Garmin Partners With K.U. On Health Wearables Research

Garmin International, Inc. has now teamed up with the University of Kansas Medical Center to research the role connected wearables can play in helping to address sleep apnea and atrial fibrillation. That's according to an announcement made by the company on May 1. Of course, the partnership is planned to extend well beyond that primary objective. Subsequent research will be centered around a more general look at how the metrics gathered by health-oriented smartwatches and bands can be used to detect and manage similar conditions. The research into those first two health issues could also yield results that are applicable to others.

With that said, the new collaborative effort makes a lot of sense for Garmin. The company already pours a significant amount of resources into both sports-centered and health-specific wearables, in addition to its health-focused apps and wearable API. What's more, there has already been a substantial amount of study into both new hardware and software can help with those suffering from heart-related health concerns. It also makes sense that the initial study would be looking into the two abovementioned problems in particular, given how serious and common they can be. Atrial fibrillation is a relatively common problem that can cause both moderate and serious complications. It increases the risk of stroke by up to 500-percent according to some studies and can ultimately lead to heart failure and death. Worse, it's very difficult and expensive to detect under normal circumstances, resulting in a high percentage of patients not learning about the issue until after they've already suffered a stroke.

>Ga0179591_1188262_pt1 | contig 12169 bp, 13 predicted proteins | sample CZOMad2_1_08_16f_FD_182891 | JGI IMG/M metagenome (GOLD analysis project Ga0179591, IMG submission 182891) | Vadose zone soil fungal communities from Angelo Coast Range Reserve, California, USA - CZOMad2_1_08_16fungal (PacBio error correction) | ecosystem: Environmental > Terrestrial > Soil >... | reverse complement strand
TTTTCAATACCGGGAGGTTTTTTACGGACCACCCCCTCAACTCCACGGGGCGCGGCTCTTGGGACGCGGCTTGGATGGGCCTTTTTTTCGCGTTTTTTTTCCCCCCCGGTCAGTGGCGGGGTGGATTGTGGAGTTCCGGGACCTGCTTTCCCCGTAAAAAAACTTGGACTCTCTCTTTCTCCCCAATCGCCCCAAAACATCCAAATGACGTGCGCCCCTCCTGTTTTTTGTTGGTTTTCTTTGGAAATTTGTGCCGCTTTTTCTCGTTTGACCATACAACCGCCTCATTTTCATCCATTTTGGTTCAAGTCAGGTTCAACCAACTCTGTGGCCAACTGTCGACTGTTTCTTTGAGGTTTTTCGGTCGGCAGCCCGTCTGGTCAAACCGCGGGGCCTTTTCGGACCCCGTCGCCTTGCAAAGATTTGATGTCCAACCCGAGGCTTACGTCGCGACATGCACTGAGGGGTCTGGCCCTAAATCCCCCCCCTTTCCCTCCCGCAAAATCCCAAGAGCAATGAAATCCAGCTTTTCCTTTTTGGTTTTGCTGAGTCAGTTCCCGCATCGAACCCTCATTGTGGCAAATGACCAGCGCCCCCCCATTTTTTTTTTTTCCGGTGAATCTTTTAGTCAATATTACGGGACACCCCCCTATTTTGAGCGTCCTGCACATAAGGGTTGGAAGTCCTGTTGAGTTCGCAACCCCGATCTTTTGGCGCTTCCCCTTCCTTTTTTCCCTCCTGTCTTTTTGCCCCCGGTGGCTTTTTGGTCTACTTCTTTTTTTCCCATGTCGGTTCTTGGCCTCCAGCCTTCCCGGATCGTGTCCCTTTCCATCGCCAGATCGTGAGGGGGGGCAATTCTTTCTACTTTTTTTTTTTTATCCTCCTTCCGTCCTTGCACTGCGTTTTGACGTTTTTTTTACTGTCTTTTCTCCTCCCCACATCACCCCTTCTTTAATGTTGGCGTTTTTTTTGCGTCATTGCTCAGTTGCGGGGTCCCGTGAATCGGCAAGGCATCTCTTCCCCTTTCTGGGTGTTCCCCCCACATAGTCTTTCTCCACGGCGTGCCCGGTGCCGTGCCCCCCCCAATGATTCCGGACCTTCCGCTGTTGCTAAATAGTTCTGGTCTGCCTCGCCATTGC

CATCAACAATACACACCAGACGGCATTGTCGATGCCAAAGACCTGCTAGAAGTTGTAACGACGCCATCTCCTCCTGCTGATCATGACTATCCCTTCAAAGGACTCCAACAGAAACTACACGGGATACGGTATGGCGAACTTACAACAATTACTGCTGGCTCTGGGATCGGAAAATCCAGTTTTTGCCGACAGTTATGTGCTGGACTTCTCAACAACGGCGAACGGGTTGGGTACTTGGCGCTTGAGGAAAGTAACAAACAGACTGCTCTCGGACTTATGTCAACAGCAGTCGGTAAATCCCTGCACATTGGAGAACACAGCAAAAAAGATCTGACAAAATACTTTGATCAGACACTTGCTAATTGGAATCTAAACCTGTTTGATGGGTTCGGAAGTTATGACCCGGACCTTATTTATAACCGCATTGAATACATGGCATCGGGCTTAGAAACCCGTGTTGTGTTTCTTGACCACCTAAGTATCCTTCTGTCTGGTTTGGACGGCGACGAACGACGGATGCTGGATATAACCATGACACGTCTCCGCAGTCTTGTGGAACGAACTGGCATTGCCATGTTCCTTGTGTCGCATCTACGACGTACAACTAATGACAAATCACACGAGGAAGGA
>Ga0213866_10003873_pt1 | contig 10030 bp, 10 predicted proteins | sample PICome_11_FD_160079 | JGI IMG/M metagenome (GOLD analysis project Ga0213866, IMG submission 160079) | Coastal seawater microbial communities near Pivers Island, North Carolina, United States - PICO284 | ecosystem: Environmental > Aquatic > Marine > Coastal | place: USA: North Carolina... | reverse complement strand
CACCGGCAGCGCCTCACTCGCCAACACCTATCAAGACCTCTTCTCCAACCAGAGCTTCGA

Meanwhile, sleep apnea shares that less-than-desirable rate of detection, as well as high costs. It's also thought to affect as many as 18 million people in America alone. The cost is the main objective the new efforts hope to address since it isn't generally considered to be as serious a condition. That's not to say it can't cause more dire complications since the condition results in the patient's breathing stopping irregularly during sleep. However, it ordinarily requires an expensive overnight visit to a specialty evaluation center is required for a diagnosis. The partners hope to discover a way to use the data collected by wearable sensors as an alternative.

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Daniel Golightly

Junior Editor
Daniel has been writing for AndroidHeadlines since 2016. As a Senior Staff Writer for the site, Daniel specializes in reviewing a diverse range of technology products and covering topics related to Chrome OS and Chromebooks. Daniel holds a Bachelor’s Degree in Software Engineering and has a background in Writing and Graphics Design that drives his passion for Android, Google products, the science behind the technology, and the direction it's heading. Contact him at [email protected]